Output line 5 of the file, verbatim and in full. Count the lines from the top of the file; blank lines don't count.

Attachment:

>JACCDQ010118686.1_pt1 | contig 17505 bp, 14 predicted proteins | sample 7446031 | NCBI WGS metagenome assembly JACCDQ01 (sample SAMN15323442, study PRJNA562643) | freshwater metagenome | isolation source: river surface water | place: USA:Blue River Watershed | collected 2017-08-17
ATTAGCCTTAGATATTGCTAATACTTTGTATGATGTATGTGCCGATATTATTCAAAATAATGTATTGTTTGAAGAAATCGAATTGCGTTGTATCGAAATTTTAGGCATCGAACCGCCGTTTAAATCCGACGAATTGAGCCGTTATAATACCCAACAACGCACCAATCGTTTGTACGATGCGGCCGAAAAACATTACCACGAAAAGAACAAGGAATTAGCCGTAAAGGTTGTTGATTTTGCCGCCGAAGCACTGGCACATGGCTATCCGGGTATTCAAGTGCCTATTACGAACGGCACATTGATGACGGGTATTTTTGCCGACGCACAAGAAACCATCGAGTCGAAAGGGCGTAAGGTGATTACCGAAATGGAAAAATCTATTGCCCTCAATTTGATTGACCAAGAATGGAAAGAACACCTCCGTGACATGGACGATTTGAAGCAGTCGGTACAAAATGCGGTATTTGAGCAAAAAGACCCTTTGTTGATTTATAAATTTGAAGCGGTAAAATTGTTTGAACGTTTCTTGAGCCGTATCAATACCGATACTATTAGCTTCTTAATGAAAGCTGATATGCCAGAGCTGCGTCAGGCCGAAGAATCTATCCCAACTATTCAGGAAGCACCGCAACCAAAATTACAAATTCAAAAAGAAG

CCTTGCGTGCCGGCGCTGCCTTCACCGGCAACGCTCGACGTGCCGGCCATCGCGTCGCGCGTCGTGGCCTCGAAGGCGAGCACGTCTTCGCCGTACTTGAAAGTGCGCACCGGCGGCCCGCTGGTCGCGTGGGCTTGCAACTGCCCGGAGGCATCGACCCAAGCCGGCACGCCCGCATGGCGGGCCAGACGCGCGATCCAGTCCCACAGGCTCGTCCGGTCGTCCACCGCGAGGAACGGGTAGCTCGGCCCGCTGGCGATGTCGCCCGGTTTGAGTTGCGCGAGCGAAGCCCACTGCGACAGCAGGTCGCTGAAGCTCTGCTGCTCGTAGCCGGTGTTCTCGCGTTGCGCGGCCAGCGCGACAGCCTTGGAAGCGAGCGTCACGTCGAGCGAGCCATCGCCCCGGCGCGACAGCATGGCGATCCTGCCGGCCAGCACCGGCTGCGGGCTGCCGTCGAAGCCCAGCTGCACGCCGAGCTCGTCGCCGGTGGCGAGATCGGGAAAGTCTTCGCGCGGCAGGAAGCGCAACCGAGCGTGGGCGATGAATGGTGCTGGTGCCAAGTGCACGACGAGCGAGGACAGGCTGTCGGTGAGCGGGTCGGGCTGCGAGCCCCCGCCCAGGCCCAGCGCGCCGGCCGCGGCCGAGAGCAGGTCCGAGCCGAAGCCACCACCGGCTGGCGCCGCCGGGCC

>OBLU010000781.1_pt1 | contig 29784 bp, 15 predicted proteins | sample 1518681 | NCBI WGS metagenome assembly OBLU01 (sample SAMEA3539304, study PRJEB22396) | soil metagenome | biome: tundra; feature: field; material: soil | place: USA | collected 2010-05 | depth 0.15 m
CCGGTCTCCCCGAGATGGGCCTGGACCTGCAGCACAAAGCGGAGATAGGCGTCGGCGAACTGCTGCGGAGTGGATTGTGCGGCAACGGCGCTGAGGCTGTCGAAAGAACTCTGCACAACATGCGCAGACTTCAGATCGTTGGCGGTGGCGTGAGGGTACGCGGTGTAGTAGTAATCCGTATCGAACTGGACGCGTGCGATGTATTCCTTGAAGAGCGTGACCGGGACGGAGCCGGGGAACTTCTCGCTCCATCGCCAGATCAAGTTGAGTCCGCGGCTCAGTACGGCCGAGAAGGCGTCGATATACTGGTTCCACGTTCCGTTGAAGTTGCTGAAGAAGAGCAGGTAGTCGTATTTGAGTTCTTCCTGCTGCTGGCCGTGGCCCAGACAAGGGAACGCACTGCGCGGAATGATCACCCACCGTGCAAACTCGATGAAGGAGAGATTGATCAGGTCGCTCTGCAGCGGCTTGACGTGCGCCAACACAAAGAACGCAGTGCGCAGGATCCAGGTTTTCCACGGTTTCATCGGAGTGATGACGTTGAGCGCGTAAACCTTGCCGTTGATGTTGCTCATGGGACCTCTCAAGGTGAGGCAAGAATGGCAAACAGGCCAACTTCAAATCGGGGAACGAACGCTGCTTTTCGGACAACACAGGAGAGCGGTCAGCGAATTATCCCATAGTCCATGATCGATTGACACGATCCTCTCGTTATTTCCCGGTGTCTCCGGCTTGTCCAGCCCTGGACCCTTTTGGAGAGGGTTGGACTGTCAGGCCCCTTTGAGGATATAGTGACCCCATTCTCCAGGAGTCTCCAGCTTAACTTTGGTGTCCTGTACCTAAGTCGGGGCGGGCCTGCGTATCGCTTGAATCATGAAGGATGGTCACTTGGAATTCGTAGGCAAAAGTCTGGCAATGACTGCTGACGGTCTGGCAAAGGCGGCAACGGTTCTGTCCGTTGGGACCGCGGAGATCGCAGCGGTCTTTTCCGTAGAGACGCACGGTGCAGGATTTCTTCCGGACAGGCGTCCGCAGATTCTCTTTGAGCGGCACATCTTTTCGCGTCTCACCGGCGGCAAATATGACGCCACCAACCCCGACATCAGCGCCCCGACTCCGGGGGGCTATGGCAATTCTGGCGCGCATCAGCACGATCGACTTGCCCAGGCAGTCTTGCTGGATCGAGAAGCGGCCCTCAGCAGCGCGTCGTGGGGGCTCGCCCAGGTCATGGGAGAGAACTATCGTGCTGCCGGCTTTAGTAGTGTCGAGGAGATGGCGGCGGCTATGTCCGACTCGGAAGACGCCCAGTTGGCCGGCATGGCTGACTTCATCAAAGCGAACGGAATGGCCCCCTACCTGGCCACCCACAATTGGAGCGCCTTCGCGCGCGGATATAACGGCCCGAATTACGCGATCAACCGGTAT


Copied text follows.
CCGGTCTCCCCGAGATGGGCCTGGACCTGCAGCACAAAGCGGAGATAGGCGTCGGCGAACTGCTGCGGAGTGGATTGTGCGGCAACGGCGCTGAGGCTGTCGAAAGAACTCTGCACAACATGCGCAGACTTCAGATCGTTGGCGGTGGCGTGAGGGTACGCGGTGTAGTAGTAATCCGTATCGAACTGGACGCGTGCGATGTATTCCTTGAAGAGCGTGACCGGGACGGAGCCGGGGAACTTCTCGCTCCATCGCCAGATCAAGTTGAGTCCGCGGCTCAGTACGGCCGAGAAGGCGTCGATATACTGGTTCCACGTTCCGTTGAAGTTGCTGAAGAAGAGCAGGTAGTCGTATTTGAGTTCTTCCTGCTGCTGGCCGTGGCCCAGACAAGGGAACGCACTGCGCGGAATGATCACCCACCGTGCAAACTCGATGAAGGAGAGATTGATCAGGTCGCTCTGCAGCGGCTTGACGTGCGCCAACACAAAGAACGCAGTGCGCAGGATCCAGGTTTTCCACGGTTTCATCGGAGTGATGACGTTGAGCGCGTAAACCTTGCCGTTGATGTTGCTCATGGGACCTCTCAAGGTGAGGCAAGAATGGCAAACAGGCCAACTTCAAATCGGGGAACGAACGCTGCTTTTCGGACAACACAGGAGAGCGGTCAGCGAATTATCCCATAGTCCATGATCGATTGACACGATCCTCTCGTTATTTCCCGGTGTCTCCGGCTTGTCCAGCCCTGGACCCTTTTGGAGAGGGTTGGACTGTCAGGCCCCTTTGAGGATATAGTGACCCCATTCTCCAGGAGTCTCCAGCTTAACTTTGGTGTCCTGTACCTAAGTCGGGGCGGGCCTGCGTATCGCTTGAATCATGAAGGATGGTCACTTGGAATTCGTAGGCAAAAGTCTGGCAATGACTGCTGACGGTCTGGCAAAGGCGGCAACGGTTCTGTCCGTTGGGACCGCGGAGATCGCAGCGGTCTTTTCCGTAGAGACGCACGGTGCAGGATTTCTTCCGGACAGGCGTCCGCAGATTCTCTTTGAGCGGCACATCTTTTCGCGTCTCACCGGCGGCAAATATGACGCCACCAACCCCGACATCAGCGCCCCGACTCCGGGGGGCTATGGCAATTCTGGCGCGCATCAGCACGATCGACTTGCCCAGGCAGTCTTGCTGGATCGAGAAGCGGCCCTCAGCAGCGCGTCGTGGGGGCTCGCCCAGGTCATGGGAGAGAACTATCGTGCTGCCGGCTTTAGTAGTGTCGAGGAGATGGCGGCGGCTATGTCCGACTCGGAAGACGCCCAGTTGGCCGGCATGGCTGACTTCATCAAAGCGAACGGAATGGCCCCCTACCTGGCCACCCACAATTGGAGCGCCTTCGCGCGCGGATATAACGGCCCGAATTACGCGATCAACCGGTAT